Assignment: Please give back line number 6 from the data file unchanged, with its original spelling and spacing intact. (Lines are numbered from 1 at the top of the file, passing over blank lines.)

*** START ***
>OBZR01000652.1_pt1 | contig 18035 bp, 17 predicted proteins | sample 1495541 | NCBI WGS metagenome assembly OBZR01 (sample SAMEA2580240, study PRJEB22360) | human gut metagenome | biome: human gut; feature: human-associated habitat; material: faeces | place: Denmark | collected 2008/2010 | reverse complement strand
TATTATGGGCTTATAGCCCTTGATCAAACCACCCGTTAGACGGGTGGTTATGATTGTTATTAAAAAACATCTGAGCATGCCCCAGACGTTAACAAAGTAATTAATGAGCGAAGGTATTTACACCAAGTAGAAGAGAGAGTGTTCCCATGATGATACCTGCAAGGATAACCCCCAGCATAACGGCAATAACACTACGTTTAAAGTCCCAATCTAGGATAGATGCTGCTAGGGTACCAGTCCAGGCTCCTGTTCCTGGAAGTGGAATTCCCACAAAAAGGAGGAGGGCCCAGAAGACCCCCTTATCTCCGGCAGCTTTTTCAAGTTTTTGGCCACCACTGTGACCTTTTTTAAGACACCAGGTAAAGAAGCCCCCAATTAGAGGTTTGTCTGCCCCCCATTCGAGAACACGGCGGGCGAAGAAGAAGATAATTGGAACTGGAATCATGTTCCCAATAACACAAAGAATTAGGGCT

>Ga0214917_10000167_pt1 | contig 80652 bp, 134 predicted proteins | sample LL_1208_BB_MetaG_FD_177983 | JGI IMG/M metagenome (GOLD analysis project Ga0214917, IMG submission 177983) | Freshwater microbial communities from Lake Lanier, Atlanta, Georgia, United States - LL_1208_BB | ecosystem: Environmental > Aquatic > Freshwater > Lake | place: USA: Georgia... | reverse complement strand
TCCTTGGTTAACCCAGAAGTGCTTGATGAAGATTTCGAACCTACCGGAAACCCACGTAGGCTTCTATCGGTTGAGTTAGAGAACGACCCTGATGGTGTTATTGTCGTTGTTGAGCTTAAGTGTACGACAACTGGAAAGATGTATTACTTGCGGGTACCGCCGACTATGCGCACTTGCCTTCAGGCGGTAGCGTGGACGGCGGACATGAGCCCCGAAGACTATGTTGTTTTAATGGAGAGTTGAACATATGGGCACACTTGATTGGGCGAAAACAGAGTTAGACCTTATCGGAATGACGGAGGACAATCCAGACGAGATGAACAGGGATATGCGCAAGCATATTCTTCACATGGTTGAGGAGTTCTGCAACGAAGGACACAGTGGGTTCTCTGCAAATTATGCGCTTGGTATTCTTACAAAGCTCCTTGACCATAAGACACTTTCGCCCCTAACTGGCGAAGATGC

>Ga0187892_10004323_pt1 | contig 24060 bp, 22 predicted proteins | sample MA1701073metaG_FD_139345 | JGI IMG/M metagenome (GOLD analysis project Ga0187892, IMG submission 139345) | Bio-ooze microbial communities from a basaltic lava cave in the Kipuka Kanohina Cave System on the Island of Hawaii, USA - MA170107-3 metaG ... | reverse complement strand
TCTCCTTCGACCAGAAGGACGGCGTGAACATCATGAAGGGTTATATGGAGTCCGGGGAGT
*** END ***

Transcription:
TCTCCTTCGACCAGAAGGACGGCGTGAACATCATGAAGGGTTATATGGAGTCCGGGGAGT